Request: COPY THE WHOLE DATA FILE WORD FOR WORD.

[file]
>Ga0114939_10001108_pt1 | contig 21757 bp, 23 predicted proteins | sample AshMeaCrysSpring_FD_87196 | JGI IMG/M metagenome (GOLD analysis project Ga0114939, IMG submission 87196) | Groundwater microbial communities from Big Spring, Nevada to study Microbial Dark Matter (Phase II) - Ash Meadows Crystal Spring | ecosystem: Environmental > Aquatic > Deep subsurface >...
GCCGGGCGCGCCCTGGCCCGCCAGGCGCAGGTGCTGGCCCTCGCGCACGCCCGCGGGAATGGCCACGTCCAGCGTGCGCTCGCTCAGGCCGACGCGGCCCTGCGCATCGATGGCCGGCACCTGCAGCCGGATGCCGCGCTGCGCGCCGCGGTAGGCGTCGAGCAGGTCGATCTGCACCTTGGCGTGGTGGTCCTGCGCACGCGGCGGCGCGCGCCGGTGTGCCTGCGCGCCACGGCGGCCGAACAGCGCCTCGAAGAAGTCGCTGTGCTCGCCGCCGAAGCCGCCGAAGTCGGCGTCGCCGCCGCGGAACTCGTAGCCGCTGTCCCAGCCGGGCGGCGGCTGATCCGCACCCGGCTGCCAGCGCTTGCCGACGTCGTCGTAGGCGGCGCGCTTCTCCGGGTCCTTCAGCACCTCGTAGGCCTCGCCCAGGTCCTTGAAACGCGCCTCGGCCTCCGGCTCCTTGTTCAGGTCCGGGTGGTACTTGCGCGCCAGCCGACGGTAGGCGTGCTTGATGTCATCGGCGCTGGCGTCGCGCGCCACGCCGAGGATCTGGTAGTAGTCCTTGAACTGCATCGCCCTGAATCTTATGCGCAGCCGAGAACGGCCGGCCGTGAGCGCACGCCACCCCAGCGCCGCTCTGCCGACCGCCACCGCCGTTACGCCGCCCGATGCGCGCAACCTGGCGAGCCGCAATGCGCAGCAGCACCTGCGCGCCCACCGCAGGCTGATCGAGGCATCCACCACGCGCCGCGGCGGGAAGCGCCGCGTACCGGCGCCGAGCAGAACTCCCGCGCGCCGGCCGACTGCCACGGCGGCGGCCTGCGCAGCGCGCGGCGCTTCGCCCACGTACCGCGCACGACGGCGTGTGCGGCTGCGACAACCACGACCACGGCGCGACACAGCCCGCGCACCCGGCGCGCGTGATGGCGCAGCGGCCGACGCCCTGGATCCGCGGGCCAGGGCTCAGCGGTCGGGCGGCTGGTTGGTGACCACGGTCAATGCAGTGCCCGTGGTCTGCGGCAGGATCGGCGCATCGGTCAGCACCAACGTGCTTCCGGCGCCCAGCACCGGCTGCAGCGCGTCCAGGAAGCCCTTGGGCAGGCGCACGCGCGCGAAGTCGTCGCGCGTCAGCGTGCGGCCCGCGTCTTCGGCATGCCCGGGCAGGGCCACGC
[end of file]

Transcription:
>Ga0114939_10001108_pt1 | contig 21757 bp, 23 predicted proteins | sample AshMeaCrysSpring_FD_87196 | JGI IMG/M metagenome (GOLD analysis project Ga0114939, IMG submission 87196) | Groundwater microbial communities from Big Spring, Nevada to study Microbial Dark Matter (Phase II) - Ash Meadows Crystal Spring | ecosystem: Environmental > Aquatic > Deep subsurface >...
GCCGGGCGCGCCCTGGCCCGCCAGGCGCAGGTGCTGGCCCTCGCGCACGCCCGCGGGAATGGCCACGTCCAGCGTGCGCTCGCTCAGGCCGACGCGGCCCTGCGCATCGATGGCCGGCACCTGCAGCCGGATGCCGCGCTGCGCGCCGCGGTAGGCGTCGAGCAGGTCGATCTGCACCTTGGCGTGGTGGTCCTGCGCACGCGGCGGCGCGCGCCGGTGTGCCTGCGCGCCACGGCGGCCGAACAGCGCCTCGAAGAAGTCGCTGTGCTCGCCGCCGAAGCCGCCGAAGTCGGCGTCGCCGCCGCGGAACTCGTAGCCGCTGTCCCAGCCGGGCGGCGGCTGATCCGCACCCGGCTGCCAGCGCTTGCCGACGTCGTCGTAGGCGGCGCGCTTCTCCGGGTCCTTCAGCACCTCGTAGGCCTCGCCCAGGTCCTTGAAACGCGCCTCGGCCTCCGGCTCCTTGTTCAGGTCCGGGTGGTACTTGCGCGCCAGCCGACGGTAGGCGTGCTTGATGTCATCGGCGCTGGCGTCGCGCGCCACGCCGAGGATCTGGTAGTAGTCCTTGAACTGCATCGCCCTGAATCTTATGCGCAGCCGAGAACGGCCGGCCGTGAGCGCACGCCACCCCAGCGCCGCTCTGCCGACCGCCACCGCCGTTACGCCGCCCGATGCGCGCAACCTGGCGAGCCGCAATGCGCAGCAGCACCTGCGCGCCCACCGCAGGCTGATCGAGGCATCCACCACGCGCCGCGGCGGGAAGCGCCGCGTACCGGCGCCGAGCAGAACTCCCGCGCGCCGGCCGACTGCCACGGCGGCGGCCTGCGCAGCGCGCGGCGCTTCGCCCACGTACCGCGCACGACGGCGTGTGCGGCTGCGACAACCACGACCACGGCGCGACACAGCCCGCGCACCCGGCGCGCGTGATGGCGCAGCGGCCGACGCCCTGGATCCGCGGGCCAGGGCTCAGCGGTCGGGCGGCTGGTTGGTGACCACGGTCAATGCAGTGCCCGTGGTCTGCGGCAGGATCGGCGCATCGGTCAGCACCAACGTGCTTCCGGCGCCCAGCACCGGCTGCAGCGCGTCCAGGAAGCCCTTGGGCAGGCGCACGCGCGCGAAGTCGTCGCGCGTCAGCGTGCGGCCCGCGTCTTCGGCATGCCCGGGCAGGGCCACGC